• They stimulate libido or sexual desire.

Progesterone

Also known as the pregnancy hormone, and like estrogen, progesterone is a steroid hormone. It is produced by the corpus luteum, a temporary gland formed by the ovarian follicle.

It acts in the second phase of the menstrual cycle, after ovulation, and its crucial role is to prepare the uterus to receive the fertilized egg and prevent it from being expelled by the body. In short, progesterone is the hormone in charge of helping pregnancy and preventing uterus contractions for a full-term pregnancy.

They call it the ”pregnancy hormone” for a reason: the ovaries and placenta produce progesterone during gestation, a significant need for the fetus’s proper development. Other body functions are:

  • It works on the mammary glands, especially the days before menstruation, producing an increase in size.
  • It stimulates the kidney’s retention of water and salt before menstruation, known as “premenstrual tension syndrome.”
  • Influences body temperature.
  • Stimulates the respiratory centers, increasing the respiratory rate.
  • It is linked to sexual desire to a lesser extent than estrogen.
  • It regulates the menstrual cycle.
  • It has a soothing effect. It produces a depressant effect and induces physical and mental relaxation in the nervous system.

Progesterone also has neuroprotective effects that hinder neuronal degeneration and prevent programmed cell death by limiting tissue damage and improving functional outcomes after some brain injury.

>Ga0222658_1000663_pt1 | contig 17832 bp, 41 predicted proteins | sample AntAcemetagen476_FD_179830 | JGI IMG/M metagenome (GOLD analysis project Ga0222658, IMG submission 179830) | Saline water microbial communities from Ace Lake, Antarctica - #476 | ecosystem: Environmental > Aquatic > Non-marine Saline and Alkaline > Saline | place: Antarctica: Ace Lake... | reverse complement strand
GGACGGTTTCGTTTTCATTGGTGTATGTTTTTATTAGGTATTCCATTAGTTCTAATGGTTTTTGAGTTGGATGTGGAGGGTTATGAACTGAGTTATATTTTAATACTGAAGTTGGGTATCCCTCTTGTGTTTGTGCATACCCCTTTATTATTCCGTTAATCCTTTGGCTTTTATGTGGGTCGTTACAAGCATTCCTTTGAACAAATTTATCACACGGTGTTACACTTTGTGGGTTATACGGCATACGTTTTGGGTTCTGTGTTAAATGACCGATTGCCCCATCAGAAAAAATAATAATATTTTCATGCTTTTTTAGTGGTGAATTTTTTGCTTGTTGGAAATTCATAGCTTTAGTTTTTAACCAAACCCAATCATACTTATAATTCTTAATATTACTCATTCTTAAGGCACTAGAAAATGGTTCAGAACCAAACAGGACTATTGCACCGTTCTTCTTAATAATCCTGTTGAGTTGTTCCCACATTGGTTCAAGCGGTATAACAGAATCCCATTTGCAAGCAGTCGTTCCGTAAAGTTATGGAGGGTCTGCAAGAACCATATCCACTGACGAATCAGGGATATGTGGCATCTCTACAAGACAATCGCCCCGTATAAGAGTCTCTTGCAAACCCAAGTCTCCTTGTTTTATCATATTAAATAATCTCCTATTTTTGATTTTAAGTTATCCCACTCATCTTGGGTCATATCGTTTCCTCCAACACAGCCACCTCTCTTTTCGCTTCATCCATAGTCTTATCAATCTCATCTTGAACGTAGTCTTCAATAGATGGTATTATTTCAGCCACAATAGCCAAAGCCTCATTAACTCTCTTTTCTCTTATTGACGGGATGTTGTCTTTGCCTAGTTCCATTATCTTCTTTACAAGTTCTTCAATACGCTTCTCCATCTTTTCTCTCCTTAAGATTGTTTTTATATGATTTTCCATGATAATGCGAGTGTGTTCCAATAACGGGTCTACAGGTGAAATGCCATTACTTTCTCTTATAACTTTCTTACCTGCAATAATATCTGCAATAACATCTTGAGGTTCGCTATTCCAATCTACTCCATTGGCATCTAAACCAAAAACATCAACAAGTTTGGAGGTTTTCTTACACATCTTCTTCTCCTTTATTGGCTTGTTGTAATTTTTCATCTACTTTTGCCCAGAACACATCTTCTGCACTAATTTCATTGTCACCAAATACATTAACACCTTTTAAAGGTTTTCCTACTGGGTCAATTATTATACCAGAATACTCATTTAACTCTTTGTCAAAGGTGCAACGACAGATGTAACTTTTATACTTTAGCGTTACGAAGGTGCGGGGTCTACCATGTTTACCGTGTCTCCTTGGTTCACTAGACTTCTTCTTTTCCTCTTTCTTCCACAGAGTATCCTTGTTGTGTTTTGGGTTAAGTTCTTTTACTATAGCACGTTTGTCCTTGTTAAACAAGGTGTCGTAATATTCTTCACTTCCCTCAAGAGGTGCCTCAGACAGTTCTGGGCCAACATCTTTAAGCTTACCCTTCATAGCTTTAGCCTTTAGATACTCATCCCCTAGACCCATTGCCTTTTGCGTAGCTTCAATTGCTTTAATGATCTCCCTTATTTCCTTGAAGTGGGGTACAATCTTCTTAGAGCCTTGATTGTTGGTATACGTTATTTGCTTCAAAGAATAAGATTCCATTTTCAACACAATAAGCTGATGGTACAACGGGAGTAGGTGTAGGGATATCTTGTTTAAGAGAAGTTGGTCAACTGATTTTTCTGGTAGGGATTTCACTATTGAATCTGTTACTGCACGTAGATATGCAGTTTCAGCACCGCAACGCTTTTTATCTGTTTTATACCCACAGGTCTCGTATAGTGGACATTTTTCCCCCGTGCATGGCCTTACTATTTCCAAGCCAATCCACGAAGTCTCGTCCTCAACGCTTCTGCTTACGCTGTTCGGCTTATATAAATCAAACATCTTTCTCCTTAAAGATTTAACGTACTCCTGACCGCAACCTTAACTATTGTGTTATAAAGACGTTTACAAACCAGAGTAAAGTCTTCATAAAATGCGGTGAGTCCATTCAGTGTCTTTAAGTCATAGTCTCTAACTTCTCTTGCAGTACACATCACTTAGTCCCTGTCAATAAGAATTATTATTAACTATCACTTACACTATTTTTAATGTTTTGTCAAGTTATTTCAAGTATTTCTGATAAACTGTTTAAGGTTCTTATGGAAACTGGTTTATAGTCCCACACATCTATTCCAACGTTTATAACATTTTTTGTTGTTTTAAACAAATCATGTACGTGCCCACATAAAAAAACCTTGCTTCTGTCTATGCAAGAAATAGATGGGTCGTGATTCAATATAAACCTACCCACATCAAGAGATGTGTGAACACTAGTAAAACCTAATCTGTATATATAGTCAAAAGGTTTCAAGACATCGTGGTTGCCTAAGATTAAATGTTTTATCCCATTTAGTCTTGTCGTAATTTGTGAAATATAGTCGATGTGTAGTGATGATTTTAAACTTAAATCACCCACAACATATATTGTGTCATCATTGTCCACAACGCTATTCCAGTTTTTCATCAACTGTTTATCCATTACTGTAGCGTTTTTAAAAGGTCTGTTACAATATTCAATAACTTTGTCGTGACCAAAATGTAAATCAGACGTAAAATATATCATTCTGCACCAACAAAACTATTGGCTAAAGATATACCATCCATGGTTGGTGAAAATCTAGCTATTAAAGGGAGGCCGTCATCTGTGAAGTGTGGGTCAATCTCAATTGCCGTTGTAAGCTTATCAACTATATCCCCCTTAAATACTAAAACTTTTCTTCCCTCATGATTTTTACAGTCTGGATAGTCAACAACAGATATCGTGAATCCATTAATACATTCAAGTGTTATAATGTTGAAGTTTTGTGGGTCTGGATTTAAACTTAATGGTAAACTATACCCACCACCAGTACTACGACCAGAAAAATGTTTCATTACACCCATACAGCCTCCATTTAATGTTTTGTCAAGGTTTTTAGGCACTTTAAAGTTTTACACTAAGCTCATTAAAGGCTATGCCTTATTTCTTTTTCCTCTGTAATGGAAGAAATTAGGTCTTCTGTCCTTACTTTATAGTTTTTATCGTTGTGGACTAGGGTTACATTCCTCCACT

Thus, hormones are extremely powerful substances found in tiny amounts in the body; therefore, the slightest change and disorders occur in the body. Even small fluctuations can lead to major symptoms and problems.

Female sex hormone deficiency

Estrogen deficiency

Multiple situations can lead to estrogen deficiency, being aging is the most common physiological cause.

Perimenopause is a phase before menopause where estrogen levels fall, inducing symptoms such as mood changes, hot flashes, or sleep problems until reaching menopause, where hormone production becomes null.

Yet, before this happens, there are other reasons your body’s estrogen levels can drop. Conditions in the ovaries, including cysts or insufficiency, thyroid gland disorders, pituitary diseases, excessive exercise, eating disorders, obesity, genetic diseases such as Turnes syndrome, insufficiency of the pituitary gland, cancer treatments (radiotherapy and chemotherapy), among others.

Signs and symptoms

A lot of body changes take place during estrogen deficiency, such as:

  • Irregular menstrual cycle.
  • Breakthrough bleeding.
  • Vaginal dryness.
  • Decreased or absent sexual desire or libido.
  • Painful sexual intercourse.
  • Increased breast tenderness.
  • Vaginal and/or urinary tract and bladder infections.
  • Dry skin.
  • Hot flashes (typical of menopause).
  • Weakness and fatigue.
  • Night sweats.
  • Urinary incontinence.
  • Mood swings.
  • Emotional lability or instability.